Matthew McConaughey must have a thing for bullion. “Gold,” a new film directed by Stephen Gaghan, is his third movie after “Sahara” and “Fool’s Gold” to use the search for the elusive ore as a story device. Who can blame him? The bright metal is the stuff of dreams, but remember, all that glitters is not gold.
McConaughey, with a receding hairline and carrying fifty extra pounds, is Kenny Wells a third generation prospector. His grandfather scratched the company out of the side of a Nevada mountain before his father (Craig T. Nelson) turned it into a multimillion-dollar concern. Kenny hasn’t been as lucky. Unable to strike gold—literally and figuratively—he is reduced to setting up office in a bar where the liquor and bad ideas flow freely.
Down to his last dollar, he pawns his wife’s last piece of decent jewellery to buy a plane ticket to Indonesia to meet gold miner Michael Acosta (Edgar Ramírez). Acosta has a lead on a mine located in the jungle but doesn’t have the capital to set up the operation. Kenny jumps in, raises the money and after a slow start they hit a vein. “It’s amazing how gold dust can change everything,” he says, “and for better and for worse the ride had begun.”
The “ride” isn’t just the riches to rags to riches story, but also a wild tale of avarice, hubris and dreams.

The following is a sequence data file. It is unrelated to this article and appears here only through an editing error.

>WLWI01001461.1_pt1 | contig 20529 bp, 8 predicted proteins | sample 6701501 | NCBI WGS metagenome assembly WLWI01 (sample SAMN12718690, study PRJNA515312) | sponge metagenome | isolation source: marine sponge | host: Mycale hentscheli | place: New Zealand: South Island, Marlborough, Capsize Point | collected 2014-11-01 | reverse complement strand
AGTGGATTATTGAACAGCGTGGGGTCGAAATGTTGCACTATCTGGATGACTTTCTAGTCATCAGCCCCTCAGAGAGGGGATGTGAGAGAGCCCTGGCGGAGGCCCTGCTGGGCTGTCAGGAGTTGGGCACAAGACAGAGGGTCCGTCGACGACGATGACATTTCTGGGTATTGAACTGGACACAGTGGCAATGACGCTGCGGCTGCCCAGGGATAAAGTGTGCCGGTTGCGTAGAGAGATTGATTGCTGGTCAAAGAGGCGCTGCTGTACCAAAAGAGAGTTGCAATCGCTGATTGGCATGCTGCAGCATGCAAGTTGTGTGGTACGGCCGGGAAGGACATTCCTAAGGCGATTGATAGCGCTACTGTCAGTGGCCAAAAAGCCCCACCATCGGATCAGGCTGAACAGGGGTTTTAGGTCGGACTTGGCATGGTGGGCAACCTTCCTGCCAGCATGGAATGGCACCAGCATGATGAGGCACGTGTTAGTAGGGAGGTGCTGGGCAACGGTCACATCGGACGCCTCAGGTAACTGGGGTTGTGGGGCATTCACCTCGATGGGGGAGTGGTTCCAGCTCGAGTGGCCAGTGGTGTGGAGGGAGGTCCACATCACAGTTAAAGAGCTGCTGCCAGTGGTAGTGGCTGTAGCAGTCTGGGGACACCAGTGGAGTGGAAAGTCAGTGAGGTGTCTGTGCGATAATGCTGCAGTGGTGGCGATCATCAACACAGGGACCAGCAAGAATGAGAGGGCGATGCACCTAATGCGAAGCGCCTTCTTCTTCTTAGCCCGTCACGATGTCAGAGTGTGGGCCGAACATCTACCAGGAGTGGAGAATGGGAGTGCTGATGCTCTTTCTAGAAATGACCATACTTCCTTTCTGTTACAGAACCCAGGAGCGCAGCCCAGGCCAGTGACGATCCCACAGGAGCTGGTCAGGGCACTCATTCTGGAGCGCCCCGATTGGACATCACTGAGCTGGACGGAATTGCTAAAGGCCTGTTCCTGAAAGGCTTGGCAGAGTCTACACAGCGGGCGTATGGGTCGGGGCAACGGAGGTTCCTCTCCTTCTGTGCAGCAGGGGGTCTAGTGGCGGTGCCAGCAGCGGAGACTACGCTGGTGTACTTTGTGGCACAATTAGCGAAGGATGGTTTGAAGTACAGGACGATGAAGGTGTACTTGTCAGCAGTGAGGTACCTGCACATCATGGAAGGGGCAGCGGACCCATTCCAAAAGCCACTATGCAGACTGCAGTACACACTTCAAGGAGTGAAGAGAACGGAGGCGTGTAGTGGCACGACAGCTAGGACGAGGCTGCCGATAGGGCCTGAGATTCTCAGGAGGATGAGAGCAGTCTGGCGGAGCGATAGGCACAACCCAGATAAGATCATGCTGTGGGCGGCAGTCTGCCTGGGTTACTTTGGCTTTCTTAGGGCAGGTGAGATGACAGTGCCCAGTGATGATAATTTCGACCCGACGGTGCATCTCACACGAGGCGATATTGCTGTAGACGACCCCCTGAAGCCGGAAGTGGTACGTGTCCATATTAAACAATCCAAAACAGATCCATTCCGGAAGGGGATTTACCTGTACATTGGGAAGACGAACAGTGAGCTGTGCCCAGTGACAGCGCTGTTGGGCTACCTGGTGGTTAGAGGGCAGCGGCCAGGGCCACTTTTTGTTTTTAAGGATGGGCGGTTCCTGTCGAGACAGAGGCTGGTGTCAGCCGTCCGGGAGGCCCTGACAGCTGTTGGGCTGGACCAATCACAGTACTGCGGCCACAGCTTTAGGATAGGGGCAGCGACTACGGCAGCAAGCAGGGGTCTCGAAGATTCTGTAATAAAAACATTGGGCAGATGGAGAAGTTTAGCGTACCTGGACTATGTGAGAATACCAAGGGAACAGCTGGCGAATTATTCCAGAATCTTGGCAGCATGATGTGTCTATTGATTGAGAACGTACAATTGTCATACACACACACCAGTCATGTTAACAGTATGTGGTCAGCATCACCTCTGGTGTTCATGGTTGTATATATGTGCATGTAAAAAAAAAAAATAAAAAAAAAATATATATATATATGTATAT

McConaughey is digging for gold and chewing the scenery in his latest movie. Wells is a larger-than-life character who leaves behind a larger-than-life mess and McConaughey wastes no opportunity to go big. He grins and grimaces throughout, filling the screen with Wellsian personality.
It’s a good thing too, because the by-the-book script doesn’t offer up much in the way of anything that feels real. It’s “The Treasure of the Sierra Madre” without the exploration of human weakness or the conscience. It’s a potboiler on low simmer. It’s the kind of movie where people say things like, “You gotta plan?” while someone else (usually McConaughey) nods knowingly.
“Gold” looks pretty—the scenes in the Indonesian jungle are gorgeous—and does have a nice a nice subtext about the power of belief—What is a prospector? “Someone who believes it is out there.”—but has too much of a boiler plate plot to truly glitter.